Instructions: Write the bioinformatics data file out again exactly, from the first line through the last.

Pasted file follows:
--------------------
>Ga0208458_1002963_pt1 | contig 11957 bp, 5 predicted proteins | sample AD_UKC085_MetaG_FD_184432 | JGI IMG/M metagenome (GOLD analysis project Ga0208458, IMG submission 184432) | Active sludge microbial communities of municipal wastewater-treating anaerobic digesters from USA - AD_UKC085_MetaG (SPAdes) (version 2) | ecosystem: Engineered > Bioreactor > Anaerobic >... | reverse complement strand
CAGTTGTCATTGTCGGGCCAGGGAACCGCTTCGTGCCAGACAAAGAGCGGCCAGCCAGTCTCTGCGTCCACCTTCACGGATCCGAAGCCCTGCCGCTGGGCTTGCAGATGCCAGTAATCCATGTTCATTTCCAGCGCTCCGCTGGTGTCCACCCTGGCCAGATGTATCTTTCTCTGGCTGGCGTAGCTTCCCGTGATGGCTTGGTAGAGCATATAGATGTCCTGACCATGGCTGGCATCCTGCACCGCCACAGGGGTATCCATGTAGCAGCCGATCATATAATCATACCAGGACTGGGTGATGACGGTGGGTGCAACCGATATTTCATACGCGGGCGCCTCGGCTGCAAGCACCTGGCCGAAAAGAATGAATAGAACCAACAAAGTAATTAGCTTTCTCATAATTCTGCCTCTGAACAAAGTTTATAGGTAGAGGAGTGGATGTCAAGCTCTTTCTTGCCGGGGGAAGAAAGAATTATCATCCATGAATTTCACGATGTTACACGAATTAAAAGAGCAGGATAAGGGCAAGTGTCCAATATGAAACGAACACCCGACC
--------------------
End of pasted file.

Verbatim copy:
>Ga0208458_1002963_pt1 | contig 11957 bp, 5 predicted proteins | sample AD_UKC085_MetaG_FD_184432 | JGI IMG/M metagenome (GOLD analysis project Ga0208458, IMG submission 184432) | Active sludge microbial communities of municipal wastewater-treating anaerobic digesters from USA - AD_UKC085_MetaG (SPAdes) (version 2) | ecosystem: Engineered > Bioreactor > Anaerobic >... | reverse complement strand
CAGTTGTCATTGTCGGGCCAGGGAACCGCTTCGTGCCAGACAAAGAGCGGCCAGCCAGTCTCTGCGTCCACCTTCACGGATCCGAAGCCCTGCCGCTGGGCTTGCAGATGCCAGTAATCCATGTTCATTTCCAGCGCTCCGCTGGTGTCCACCCTGGCCAGATGTATCTTTCTCTGGCTGGCGTAGCTTCCCGTGATGGCTTGGTAGAGCATATAGATGTCCTGACCATGGCTGGCATCCTGCACCGCCACAGGGGTATCCATGTAGCAGCCGATCATATAATCATACCAGGACTGGGTGATGACGGTGGGTGCAACCGATATTTCATACGCGGGCGCCTCGGCTGCAAGCACCTGGCCGAAAAGAATGAATAGAACCAACAAAGTAATTAGCTTTCTCATAATTCTGCCTCTGAACAAAGTTTATAGGTAGAGGAGTGGATGTCAAGCTCTTTCTTGCCGGGGGAAGAAAGAATTATCATCCATGAATTTCACGATGTTACACGAATTAAAAGAGCAGGATAAGGGCAAGTGTCCAATATGAAACGAACACCCGACC